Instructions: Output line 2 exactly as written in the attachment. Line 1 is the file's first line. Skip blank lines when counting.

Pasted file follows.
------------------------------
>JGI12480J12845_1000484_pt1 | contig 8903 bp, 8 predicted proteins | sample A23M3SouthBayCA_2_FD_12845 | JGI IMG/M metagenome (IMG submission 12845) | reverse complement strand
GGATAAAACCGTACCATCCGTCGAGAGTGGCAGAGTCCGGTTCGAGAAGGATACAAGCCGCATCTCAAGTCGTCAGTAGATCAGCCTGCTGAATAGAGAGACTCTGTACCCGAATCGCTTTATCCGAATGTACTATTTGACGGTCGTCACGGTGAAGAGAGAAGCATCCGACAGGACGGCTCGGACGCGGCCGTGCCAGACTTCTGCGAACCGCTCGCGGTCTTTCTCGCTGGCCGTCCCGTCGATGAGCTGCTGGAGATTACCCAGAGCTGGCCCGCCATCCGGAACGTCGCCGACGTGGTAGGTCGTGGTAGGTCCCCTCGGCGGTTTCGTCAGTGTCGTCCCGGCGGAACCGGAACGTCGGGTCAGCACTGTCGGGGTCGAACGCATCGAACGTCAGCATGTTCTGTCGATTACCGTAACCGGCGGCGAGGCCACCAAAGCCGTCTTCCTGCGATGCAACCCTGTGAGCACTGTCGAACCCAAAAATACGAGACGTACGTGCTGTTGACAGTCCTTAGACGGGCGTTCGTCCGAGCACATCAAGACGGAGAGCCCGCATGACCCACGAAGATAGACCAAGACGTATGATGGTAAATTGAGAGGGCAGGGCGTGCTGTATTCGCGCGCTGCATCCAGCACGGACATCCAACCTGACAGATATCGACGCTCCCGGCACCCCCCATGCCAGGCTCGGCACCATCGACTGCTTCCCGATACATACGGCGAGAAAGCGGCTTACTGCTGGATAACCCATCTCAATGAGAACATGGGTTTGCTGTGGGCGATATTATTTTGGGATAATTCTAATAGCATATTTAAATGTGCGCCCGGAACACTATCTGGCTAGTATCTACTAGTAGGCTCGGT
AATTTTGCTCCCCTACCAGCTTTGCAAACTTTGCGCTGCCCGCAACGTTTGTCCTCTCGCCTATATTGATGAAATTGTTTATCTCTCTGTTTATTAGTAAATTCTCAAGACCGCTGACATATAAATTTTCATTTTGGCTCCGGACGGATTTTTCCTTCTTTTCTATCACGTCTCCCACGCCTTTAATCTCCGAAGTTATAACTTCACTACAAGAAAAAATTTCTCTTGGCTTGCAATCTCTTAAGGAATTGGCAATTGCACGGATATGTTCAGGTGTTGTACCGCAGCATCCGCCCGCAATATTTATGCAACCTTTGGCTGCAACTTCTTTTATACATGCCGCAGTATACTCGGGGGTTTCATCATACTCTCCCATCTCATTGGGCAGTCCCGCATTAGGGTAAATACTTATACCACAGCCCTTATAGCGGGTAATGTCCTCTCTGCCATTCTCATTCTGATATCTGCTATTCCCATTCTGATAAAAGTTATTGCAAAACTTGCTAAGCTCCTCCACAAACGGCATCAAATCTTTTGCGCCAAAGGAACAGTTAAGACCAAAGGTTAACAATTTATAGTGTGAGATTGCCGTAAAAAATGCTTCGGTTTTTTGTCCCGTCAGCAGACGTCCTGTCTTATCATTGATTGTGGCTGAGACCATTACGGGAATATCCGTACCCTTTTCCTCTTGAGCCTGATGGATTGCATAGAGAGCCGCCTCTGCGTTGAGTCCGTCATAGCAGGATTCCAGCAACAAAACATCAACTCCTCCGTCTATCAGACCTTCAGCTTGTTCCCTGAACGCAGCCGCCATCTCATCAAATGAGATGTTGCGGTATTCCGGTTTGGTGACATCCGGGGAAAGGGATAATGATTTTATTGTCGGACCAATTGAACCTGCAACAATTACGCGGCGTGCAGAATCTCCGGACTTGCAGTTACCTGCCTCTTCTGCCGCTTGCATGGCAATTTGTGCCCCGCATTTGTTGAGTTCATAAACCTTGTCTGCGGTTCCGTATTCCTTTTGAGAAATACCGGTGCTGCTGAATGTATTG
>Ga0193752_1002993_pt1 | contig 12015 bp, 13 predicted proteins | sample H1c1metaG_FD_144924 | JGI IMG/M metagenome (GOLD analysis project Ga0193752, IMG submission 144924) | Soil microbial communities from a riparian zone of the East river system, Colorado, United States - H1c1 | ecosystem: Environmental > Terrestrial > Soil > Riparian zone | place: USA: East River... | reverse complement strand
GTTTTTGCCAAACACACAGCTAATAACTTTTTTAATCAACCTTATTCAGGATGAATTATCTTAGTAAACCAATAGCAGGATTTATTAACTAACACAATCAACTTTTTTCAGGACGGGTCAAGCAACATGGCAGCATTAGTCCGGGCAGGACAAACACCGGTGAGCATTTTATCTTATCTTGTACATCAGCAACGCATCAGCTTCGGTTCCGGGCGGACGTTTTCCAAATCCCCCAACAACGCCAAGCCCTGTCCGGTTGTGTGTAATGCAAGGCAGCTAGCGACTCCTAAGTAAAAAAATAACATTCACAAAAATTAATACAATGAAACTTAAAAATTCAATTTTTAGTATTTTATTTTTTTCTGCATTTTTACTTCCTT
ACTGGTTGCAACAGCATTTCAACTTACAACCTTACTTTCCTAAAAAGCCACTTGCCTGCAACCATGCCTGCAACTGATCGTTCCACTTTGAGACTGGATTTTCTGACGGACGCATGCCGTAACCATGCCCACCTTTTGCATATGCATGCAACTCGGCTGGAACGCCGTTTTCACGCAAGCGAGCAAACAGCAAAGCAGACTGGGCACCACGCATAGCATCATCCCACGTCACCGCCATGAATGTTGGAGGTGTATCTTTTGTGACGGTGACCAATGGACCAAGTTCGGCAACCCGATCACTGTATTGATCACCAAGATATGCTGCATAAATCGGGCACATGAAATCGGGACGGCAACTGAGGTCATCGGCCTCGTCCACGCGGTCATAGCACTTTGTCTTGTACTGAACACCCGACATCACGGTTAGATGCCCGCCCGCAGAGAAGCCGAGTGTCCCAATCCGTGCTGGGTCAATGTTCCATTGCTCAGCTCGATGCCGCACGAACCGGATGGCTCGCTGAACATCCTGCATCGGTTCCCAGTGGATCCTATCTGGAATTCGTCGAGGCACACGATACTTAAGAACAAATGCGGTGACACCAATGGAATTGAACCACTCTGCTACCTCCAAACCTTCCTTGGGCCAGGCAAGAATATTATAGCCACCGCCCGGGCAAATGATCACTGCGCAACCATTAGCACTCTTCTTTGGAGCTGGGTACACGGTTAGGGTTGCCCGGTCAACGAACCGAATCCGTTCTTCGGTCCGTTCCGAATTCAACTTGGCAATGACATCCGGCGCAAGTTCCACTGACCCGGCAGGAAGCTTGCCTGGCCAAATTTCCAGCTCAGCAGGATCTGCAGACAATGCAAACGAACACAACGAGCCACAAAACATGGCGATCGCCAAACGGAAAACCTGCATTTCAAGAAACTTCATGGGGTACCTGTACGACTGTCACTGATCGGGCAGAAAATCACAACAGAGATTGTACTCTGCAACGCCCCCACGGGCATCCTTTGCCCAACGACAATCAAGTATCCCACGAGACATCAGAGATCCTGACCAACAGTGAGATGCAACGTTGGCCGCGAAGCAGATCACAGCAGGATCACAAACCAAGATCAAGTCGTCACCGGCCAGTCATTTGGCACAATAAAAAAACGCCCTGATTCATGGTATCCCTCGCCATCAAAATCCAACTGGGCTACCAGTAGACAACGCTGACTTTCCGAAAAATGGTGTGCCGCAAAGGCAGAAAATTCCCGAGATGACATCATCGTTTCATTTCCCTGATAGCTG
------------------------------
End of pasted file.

GGATAAAACCGTACCATCCGTCGAGAGTGGCAGAGTCCGGTTCGAGAAGGATACAAGCCGCATCTCAAGTCGTCAGTAGATCAGCCTGCTGAATAGAGAGACTCTGTACCCGAATCGCTTTATCCGAATGTACTATTTGACGGTCGTCACGGTGAAGAGAGAAGCATCCGACAGGACGGCTCGGACGCGGCCGTGCCAGACTTCTGCGAACCGCTCGCGGTCTTTCTCGCTGGCCGTCCCGTCGATGAGCTGCTGGAGATTACCCAGAGCTGGCCCGCCATCCGGAACGTCGCCGACGTGGTAGGTCGTGGTAGGTCCCCTCGGCGGTTTCGTCAGTGTCGTCCCGGCGGAACCGGAACGTCGGGTCAGCACTGTCGGGGTCGAACGCATCGAACGTCAGCATGTTCTGTCGATTACCGTAACCGGCGGCGAGGCCACCAAAGCCGTCTTCCTGCGATGCAACCCTGTGAGCACTGTCGAACCCAAAAATACGAGACGTACGTGCTGTTGACAGTCCTTAGACGGGCGTTCGTCCGAGCACATCAAGACGGAGAGCCCGCATGACCCACGAAGATAGACCAAGACGTATGATGGTAAATTGAGAGGGCAGGGCGTGCTGTATTCGCGCGCTGCATCCAGCACGGACATCCAACCTGACAGATATCGACGCTCCCGGCACCCCCCATGCCAGGCTCGGCACCATCGACTGCTTCCCGATACATACGGCGAGAAAGCGGCTTACTGCTGGATAACCCATCTCAATGAGAACATGGGTTTGCTGTGGGCGATATTATTTTGGGATAATTCTAATAGCATATTTAAATGTGCGCCCGGAACACTATCTGGCTAGTATCTACTAGTAGGCTCGGT